Returning to Mafindo, how does a lone researcher based in Indonesia determine a story about Lebanon is false? Does he know anything about Israel or Lebanon? Does he consult sources familiar with these countries? Does he have any personal expertise on the subject of the story itself? No to all these questions. He sits somewhere in Indonesia and makes a cursory check of a few foreign news outlets, doesn’t read the original report I wrote, and determines by fiat that my work is false. It’s an outrage.
Facebook claims that its fact-checkers have been approved by an independent program run by the Poynter Institute. However, it appears that Poynter, which generally has a good reputation for probity and transparency is woefully misguided in crediting Mafindo as a credible judge of fact and fiction in news.
In fact, the Poynter site declares:
“Mafindo is registered as an organization with one main aim to fight dissemination of hoax in Indonesia.
I could possibly credit it as an authority on matters concerning Indonesia. But as an authority on Israeli national security issues? Hardly. This, in turn points out a fundamental flaw in both Poynter’s system of credentialing these organizations and Facebook’s reliance on both Poynter and the fact-checkers themselves as authorities. How does Poynter determine that an organization specializing in hoaxes in Indonesia is competent to expose hoaxes in international news reporting? How does it determine that Mafindo has the expertise and research capacity to do this?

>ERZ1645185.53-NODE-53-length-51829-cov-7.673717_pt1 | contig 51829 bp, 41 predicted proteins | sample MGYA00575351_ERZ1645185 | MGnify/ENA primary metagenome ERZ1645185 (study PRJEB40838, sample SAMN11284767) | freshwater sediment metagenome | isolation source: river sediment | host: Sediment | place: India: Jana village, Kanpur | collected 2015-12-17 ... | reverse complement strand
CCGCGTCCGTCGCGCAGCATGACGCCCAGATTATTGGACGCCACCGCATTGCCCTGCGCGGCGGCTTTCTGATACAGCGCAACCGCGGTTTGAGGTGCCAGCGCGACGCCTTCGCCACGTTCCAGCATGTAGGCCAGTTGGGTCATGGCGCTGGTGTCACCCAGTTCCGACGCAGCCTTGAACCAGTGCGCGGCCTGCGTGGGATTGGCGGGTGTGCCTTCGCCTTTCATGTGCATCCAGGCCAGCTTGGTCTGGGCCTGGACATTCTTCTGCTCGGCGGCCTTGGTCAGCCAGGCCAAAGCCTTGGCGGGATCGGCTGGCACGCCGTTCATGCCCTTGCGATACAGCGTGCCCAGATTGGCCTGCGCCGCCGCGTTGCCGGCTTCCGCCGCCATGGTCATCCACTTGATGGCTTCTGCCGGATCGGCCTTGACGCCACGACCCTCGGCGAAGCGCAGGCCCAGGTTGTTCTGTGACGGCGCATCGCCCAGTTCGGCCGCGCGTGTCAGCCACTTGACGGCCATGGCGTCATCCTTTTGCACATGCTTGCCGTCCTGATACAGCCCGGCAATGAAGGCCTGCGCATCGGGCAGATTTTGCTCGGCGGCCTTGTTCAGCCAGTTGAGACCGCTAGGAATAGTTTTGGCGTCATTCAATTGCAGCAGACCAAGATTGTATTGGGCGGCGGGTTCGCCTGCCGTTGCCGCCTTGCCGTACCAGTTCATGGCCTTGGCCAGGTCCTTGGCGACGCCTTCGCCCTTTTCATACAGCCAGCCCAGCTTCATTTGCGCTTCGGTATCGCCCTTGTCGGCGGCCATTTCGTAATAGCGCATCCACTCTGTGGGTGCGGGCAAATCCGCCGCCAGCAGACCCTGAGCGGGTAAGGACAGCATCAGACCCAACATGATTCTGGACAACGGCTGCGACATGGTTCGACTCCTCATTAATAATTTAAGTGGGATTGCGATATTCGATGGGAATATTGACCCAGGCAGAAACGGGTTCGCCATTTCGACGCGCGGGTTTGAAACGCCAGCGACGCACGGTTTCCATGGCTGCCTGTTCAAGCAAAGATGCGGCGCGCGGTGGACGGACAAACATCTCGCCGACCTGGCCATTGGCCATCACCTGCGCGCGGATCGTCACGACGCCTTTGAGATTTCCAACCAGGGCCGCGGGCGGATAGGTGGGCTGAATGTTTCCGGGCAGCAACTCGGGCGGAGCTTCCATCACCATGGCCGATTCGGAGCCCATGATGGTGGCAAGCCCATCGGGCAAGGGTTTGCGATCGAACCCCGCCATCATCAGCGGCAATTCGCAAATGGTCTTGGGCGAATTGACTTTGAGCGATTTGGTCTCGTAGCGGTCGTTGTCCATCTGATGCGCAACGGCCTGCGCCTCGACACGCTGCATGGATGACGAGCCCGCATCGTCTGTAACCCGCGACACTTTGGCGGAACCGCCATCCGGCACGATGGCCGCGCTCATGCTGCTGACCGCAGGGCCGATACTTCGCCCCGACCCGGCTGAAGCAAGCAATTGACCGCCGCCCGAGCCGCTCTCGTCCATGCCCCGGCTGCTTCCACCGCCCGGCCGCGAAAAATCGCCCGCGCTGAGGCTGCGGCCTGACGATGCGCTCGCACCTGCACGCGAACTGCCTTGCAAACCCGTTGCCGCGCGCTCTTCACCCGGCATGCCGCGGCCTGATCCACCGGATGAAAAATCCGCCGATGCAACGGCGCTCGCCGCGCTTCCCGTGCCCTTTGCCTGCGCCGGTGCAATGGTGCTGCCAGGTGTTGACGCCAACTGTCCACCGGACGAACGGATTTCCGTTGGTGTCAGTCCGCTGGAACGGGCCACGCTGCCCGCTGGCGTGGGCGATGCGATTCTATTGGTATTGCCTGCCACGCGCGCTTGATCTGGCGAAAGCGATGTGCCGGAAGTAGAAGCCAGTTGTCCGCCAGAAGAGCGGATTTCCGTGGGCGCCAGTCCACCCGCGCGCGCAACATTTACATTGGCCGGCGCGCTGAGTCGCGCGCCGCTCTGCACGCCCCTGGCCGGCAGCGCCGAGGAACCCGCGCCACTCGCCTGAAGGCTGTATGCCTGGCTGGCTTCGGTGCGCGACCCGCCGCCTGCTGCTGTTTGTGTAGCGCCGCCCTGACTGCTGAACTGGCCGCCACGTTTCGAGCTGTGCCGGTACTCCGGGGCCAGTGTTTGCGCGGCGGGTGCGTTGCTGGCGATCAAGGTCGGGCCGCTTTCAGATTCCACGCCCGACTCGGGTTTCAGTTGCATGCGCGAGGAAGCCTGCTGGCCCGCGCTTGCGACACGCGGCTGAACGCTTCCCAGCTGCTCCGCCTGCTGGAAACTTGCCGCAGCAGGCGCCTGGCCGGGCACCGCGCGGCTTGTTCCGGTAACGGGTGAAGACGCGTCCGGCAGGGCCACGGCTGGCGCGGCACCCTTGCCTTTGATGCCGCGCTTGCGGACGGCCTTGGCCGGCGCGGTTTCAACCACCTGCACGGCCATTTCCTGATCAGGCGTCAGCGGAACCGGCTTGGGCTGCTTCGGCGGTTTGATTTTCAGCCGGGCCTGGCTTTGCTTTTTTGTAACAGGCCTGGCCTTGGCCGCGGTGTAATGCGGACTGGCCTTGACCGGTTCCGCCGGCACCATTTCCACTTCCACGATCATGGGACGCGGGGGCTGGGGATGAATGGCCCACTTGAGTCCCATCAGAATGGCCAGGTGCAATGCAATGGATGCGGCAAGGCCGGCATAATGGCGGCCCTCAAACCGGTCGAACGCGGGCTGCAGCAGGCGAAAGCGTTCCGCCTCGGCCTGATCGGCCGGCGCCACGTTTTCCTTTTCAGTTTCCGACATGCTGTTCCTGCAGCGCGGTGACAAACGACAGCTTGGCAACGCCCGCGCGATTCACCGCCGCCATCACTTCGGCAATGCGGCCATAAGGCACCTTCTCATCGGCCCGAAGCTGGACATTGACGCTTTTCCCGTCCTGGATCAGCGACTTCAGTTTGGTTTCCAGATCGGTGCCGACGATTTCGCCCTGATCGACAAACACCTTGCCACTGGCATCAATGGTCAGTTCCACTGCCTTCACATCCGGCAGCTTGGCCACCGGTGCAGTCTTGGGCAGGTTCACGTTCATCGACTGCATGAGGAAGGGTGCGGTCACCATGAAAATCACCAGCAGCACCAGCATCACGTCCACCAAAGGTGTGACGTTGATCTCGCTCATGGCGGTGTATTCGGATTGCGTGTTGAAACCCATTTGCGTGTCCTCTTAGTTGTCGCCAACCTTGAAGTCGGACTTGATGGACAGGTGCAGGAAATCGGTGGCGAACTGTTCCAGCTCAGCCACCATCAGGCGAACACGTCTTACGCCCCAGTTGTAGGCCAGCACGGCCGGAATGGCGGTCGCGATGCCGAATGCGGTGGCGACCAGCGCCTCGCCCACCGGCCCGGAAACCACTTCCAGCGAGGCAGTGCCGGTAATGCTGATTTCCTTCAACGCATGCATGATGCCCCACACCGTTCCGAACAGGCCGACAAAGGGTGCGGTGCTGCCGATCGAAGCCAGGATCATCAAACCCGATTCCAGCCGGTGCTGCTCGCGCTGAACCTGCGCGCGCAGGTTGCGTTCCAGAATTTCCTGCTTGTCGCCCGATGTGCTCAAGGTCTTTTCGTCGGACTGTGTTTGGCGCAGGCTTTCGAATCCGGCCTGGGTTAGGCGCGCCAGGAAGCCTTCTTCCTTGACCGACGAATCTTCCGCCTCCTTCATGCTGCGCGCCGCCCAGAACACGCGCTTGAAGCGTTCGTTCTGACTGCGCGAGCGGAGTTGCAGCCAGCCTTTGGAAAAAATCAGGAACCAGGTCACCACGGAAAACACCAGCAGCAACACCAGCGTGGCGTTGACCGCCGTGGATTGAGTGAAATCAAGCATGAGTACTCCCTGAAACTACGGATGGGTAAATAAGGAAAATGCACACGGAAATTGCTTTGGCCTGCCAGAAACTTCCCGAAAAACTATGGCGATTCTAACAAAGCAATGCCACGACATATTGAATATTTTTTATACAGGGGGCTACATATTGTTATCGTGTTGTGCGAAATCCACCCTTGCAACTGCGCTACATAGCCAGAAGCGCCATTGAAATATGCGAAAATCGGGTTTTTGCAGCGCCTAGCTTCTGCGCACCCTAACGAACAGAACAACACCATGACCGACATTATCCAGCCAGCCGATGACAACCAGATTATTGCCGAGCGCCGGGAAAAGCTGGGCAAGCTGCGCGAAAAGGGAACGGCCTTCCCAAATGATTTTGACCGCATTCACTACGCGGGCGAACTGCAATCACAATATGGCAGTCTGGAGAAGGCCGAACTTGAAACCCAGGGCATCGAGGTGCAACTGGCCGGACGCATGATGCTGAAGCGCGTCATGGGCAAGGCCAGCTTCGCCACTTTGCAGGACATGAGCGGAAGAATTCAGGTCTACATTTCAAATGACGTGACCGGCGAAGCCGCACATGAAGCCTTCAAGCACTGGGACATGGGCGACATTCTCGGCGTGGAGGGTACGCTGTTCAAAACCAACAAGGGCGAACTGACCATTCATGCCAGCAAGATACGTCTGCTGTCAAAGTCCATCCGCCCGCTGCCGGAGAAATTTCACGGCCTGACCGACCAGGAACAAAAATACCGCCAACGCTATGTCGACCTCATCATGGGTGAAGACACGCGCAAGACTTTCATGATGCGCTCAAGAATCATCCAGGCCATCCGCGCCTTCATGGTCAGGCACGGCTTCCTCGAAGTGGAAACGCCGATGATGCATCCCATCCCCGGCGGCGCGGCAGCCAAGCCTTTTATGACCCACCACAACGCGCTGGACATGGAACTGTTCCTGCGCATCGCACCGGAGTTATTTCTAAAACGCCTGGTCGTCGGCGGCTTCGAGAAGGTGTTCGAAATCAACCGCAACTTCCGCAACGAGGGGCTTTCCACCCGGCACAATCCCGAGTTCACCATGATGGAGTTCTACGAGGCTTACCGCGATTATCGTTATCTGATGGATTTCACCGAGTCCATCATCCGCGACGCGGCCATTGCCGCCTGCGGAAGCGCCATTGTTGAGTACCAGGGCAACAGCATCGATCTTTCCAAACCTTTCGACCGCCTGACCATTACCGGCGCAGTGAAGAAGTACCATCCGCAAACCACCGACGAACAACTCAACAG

I have written to the Facebook press team protesting Mafindo’s decision and also followed the complaint procedure offered by Facebook to communicate directly with Mafindo. Neither has yet responded.
Returning to Joel Kaplan, he has devised a rather clever way of inserting right-wing bias into the fact-checking program. He appoints right-wing outlets into the program so that neither he nor Facebook itself has to be blamed for censoring progressive content. The company can shift blame from itself to the independent sources who make the determination (indeed, there is no opportunity to complain directly to Facebook about such decisions). If the third-party itself has a bias that motivates its decisions, that’s of little concern to Facebook: it can turn to Poynter and say that its sterling reputation shields it from any blame.
The outcome of this is that progressive news sources are smeared with false claims and our reporting is denigrated unfairly. This is censorship in the guise of protecting media integrity and upholding truth. In this case, it does precisely the opposite: it suppresses legitimate journalism and the truth.